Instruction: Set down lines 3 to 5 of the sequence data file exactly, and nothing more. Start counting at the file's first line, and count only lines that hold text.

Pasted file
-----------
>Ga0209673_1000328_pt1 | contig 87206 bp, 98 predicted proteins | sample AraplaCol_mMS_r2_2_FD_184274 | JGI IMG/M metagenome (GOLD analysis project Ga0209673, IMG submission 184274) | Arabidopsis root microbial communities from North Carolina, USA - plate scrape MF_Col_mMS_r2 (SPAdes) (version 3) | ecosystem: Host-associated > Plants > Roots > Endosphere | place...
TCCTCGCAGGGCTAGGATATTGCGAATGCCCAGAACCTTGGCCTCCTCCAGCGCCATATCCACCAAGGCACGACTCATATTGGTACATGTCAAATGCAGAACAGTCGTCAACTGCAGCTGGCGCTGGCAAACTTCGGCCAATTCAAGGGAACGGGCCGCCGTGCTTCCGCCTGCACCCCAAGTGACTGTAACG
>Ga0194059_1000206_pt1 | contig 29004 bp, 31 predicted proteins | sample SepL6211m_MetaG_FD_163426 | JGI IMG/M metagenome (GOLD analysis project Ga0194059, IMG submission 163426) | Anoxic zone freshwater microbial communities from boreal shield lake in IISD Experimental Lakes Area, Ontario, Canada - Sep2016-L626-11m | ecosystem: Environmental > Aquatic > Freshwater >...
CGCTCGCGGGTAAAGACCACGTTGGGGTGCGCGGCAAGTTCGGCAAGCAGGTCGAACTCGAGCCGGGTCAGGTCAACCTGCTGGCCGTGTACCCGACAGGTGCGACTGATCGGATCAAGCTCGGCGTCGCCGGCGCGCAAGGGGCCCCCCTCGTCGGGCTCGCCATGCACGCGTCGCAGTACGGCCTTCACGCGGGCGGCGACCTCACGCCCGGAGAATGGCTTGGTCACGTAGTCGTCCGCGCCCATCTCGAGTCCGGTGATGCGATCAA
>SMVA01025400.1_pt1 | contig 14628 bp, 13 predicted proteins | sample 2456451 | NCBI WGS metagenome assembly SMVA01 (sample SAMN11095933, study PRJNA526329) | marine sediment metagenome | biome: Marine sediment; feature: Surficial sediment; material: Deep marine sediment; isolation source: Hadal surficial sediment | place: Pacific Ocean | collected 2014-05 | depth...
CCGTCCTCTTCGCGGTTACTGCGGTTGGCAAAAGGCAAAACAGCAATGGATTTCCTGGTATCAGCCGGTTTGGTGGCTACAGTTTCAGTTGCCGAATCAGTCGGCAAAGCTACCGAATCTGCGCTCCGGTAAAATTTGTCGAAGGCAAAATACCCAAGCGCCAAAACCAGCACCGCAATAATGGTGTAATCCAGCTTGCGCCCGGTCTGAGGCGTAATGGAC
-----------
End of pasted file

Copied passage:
>Ga0194059_1000206_pt1 | contig 29004 bp, 31 predicted proteins | sample SepL6211m_MetaG_FD_163426 | JGI IMG/M metagenome (GOLD analysis project Ga0194059, IMG submission 163426) | Anoxic zone freshwater microbial communities from boreal shield lake in IISD Experimental Lakes Area, Ontario, Canada - Sep2016-L626-11m | ecosystem: Environmental > Aquatic > Freshwater >...
CGCTCGCGGGTAAAGACCACGTTGGGGTGCGCGGCAAGTTCGGCAAGCAGGTCGAACTCGAGCCGGGTCAGGTCAACCTGCTGGCCGTGTACCCGACAGGTGCGACTGATCGGATCAAGCTCGGCGTCGCCGGCGCGCAAGGGGCCCCCCTCGTCGGGCTCGCCATGCACGCGTCGCAGTACGGCCTTCACGCGGGCGGCGACCTCACGCCCGGAGAATGGCTTGGTCACGTAGTCGTCCGCGCCCATCTCGAGTCCGGTGATGCGATCAA
>SMVA01025400.1_pt1 | contig 14628 bp, 13 predicted proteins | sample 2456451 | NCBI WGS metagenome assembly SMVA01 (sample SAMN11095933, study PRJNA526329) | marine sediment metagenome | biome: Marine sediment; feature: Surficial sediment; material: Deep marine sediment; isolation source: Hadal surficial sediment | place: Pacific Ocean | collected 2014-05 | depth...